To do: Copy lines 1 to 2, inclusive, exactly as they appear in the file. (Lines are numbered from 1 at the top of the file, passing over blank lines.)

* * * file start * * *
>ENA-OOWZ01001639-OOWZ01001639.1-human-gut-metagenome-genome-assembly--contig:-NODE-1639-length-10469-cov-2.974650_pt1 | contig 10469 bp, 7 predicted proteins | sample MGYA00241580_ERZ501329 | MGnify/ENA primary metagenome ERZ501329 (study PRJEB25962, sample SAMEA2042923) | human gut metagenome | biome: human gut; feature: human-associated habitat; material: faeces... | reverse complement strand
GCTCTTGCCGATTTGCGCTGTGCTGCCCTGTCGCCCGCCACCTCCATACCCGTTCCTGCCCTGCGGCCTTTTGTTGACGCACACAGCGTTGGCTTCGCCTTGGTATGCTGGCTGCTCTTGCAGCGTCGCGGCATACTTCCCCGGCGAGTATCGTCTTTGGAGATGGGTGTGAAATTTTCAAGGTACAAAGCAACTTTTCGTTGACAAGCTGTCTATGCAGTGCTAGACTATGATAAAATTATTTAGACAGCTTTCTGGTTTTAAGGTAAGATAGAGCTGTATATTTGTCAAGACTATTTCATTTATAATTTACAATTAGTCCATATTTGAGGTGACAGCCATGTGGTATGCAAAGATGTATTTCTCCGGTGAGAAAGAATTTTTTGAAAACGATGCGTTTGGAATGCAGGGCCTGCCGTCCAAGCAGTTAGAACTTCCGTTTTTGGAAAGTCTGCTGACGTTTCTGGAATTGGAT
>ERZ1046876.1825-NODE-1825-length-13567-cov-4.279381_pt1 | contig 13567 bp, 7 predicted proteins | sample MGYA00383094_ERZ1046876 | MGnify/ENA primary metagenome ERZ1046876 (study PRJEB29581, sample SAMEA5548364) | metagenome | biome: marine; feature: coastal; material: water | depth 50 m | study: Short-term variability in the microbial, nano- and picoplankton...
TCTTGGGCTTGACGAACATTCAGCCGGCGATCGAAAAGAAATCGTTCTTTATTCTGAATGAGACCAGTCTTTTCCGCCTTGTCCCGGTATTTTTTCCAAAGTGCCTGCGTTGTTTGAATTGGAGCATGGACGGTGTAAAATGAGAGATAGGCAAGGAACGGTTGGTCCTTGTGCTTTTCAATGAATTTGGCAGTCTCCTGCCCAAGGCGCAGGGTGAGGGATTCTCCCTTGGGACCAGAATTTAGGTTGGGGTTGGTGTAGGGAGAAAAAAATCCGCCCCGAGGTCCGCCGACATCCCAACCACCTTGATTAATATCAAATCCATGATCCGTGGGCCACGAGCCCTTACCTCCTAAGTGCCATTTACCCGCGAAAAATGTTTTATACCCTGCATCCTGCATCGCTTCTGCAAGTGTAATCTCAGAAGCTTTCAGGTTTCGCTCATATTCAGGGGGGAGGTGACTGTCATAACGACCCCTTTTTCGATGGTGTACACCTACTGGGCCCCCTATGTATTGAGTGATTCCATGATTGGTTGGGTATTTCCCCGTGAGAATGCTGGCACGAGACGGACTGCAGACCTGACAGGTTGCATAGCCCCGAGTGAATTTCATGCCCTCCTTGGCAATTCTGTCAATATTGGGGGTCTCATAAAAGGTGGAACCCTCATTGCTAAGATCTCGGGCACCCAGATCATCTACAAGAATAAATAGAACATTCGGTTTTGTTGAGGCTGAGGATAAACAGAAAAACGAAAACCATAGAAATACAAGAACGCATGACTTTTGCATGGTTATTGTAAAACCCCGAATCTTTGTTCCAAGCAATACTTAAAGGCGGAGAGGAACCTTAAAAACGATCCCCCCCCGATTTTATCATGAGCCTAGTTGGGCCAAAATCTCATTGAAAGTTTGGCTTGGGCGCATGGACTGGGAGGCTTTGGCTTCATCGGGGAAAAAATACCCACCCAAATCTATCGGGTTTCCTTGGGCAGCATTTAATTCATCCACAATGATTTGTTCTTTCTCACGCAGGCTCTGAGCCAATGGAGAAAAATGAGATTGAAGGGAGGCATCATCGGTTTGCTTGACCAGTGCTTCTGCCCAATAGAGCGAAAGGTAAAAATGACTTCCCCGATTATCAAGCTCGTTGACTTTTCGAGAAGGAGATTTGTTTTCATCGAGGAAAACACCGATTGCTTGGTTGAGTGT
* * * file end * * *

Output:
>ENA-OOWZ01001639-OOWZ01001639.1-human-gut-metagenome-genome-assembly--contig:-NODE-1639-length-10469-cov-2.974650_pt1 | contig 10469 bp, 7 predicted proteins | sample MGYA00241580_ERZ501329 | MGnify/ENA primary metagenome ERZ501329 (study PRJEB25962, sample SAMEA2042923) | human gut metagenome | biome: human gut; feature: human-associated habitat; material: faeces... | reverse complement strand
GCTCTTGCCGATTTGCGCTGTGCTGCCCTGTCGCCCGCCACCTCCATACCCGTTCCTGCCCTGCGGCCTTTTGTTGACGCACACAGCGTTGGCTTCGCCTTGGTATGCTGGCTGCTCTTGCAGCGTCGCGGCATACTTCCCCGGCGAGTATCGTCTTTGGAGATGGGTGTGAAATTTTCAAGGTACAAAGCAACTTTTCGTTGACAAGCTGTCTATGCAGTGCTAGACTATGATAAAATTATTTAGACAGCTTTCTGGTTTTAAGGTAAGATAGAGCTGTATATTTGTCAAGACTATTTCATTTATAATTTACAATTAGTCCATATTTGAGGTGACAGCCATGTGGTATGCAAAGATGTATTTCTCCGGTGAGAAAGAATTTTTTGAAAACGATGCGTTTGGAATGCAGGGCCTGCCGTCCAAGCAGTTAGAACTTCCGTTTTTGGAAAGTCTGCTGACGTTTCTGGAATTGGAT